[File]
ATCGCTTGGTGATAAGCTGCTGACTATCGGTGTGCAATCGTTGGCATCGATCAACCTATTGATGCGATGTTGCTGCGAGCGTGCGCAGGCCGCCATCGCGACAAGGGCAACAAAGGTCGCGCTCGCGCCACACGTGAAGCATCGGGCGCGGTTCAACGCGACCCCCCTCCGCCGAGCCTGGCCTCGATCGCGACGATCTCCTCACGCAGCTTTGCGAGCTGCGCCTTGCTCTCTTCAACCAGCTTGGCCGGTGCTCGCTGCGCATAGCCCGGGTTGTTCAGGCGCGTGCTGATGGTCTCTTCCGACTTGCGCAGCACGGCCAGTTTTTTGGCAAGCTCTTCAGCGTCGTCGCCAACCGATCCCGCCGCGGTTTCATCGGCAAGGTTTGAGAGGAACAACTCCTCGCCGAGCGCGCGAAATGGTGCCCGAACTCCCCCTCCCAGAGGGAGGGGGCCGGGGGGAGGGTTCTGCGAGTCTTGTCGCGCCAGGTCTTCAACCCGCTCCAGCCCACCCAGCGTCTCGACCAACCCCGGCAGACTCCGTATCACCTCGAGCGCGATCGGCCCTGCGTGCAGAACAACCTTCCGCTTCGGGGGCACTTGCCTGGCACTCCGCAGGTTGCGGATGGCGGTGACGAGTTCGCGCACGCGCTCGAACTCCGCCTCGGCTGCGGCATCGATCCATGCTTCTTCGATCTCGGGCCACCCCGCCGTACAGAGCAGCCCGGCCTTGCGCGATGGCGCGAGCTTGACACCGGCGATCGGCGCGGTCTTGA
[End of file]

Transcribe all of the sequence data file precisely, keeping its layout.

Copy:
ATCGCTTGGTGATAAGCTGCTGACTATCGGTGTGCAATCGTTGGCATCGATCAACCTATTGATGCGATGTTGCTGCGAGCGTGCGCAGGCCGCCATCGCGACAAGGGCAACAAAGGTCGCGCTCGCGCCACACGTGAAGCATCGGGCGCGGTTCAACGCGACCCCCCTCCGCCGAGCCTGGCCTCGATCGCGACGATCTCCTCACGCAGCTTTGCGAGCTGCGCCTTGCTCTCTTCAACCAGCTTGGCCGGTGCTCGCTGCGCATAGCCCGGGTTGTTCAGGCGCGTGCTGATGGTCTCTTCCGACTTGCGCAGCACGGCCAGTTTTTTGGCAAGCTCTTCAGCGTCGTCGCCAACCGATCCCGCCGCGGTTTCATCGGCAAGGTTTGAGAGGAACAACTCCTCGCCGAGCGCGCGAAATGGTGCCCGAACTCCCCCTCCCAGAGGGAGGGGGCCGGGGGGAGGGTTCTGCGAGTCTTGTCGCGCCAGGTCTTCAACCCGCTCCAGCCCACCCAGCGTCTCGACCAACCCCGGCAGACTCCGTATCACCTCGAGCGCGATCGGCCCTGCGTGCAGAACAACCTTCCGCTTCGGGGGCACTTGCCTGGCACTCCGCAGGTTGCGGATGGCGGTGACGAGTTCGCGCACGCGCTCGAACTCCGCCTCGGCTGCGGCATCGATCCATGCTTCTTCGATCTCGGGCCACCCCGCCGTACAGAGCAGCCCGGCCTTGCGCGATGGCGCGAGCTTGACACCGGCGATCGGCGCGGTCTTGA